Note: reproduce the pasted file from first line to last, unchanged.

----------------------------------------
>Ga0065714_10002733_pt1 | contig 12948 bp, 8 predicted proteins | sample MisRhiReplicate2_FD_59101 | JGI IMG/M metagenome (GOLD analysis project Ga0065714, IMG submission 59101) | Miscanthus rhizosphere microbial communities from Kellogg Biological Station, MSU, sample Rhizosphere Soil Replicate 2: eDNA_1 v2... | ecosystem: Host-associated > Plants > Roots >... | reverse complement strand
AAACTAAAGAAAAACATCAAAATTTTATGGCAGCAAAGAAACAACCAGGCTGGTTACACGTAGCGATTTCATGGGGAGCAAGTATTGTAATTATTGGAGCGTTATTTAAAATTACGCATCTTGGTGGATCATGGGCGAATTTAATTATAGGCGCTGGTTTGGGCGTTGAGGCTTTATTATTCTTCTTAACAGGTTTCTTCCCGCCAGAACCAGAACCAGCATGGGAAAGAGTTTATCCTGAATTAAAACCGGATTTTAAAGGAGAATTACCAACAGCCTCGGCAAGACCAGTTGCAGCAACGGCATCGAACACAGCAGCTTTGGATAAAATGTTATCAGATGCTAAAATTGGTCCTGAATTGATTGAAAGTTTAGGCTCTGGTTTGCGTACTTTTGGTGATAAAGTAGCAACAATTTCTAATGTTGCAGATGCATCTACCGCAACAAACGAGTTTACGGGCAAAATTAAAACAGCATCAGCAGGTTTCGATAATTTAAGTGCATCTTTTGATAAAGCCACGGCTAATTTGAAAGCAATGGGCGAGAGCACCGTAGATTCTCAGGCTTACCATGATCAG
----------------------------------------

>Ga0065714_10002733_pt1 | contig 12948 bp, 8 predicted proteins | sample MisRhiReplicate2_FD_59101 | JGI IMG/M metagenome (GOLD analysis project Ga0065714, IMG submission 59101) | Miscanthus rhizosphere microbial communities from Kellogg Biological Station, MSU, sample Rhizosphere Soil Replicate 2: eDNA_1 v2... | ecosystem: Host-associated > Plants > Roots >... | reverse complement strand
AAACTAAAGAAAAACATCAAAATTTTATGGCAGCAAAGAAACAACCAGGCTGGTTACACGTAGCGATTTCATGGGGAGCAAGTATTGTAATTATTGGAGCGTTATTTAAAATTACGCATCTTGGTGGATCATGGGCGAATTTAATTATAGGCGCTGGTTTGGGCGTTGAGGCTTTATTATTCTTCTTAACAGGTTTCTTCCCGCCAGAACCAGAACCAGCATGGGAAAGAGTTTATCCTGAATTAAAACCGGATTTTAAAGGAGAATTACCAACAGCCTCGGCAAGACCAGTTGCAGCAACGGCATCGAACACAGCAGCTTTGGATAAAATGTTATCAGATGCTAAAATTGGTCCTGAATTGATTGAAAGTTTAGGCTCTGGTTTGCGTACTTTTGGTGATAAAGTAGCAACAATTTCTAATGTTGCAGATGCATCTACCGCAACAAACGAGTTTACGGGCAAAATTAAAACAGCATCAGCAGGTTTCGATAATTTAAGTGCATCTTTTGATAAAGCCACGGCTAATTTGAAAGCAATGGGCGAGAGCACCGTAGATTCTCAGGCTTACCATGATCAG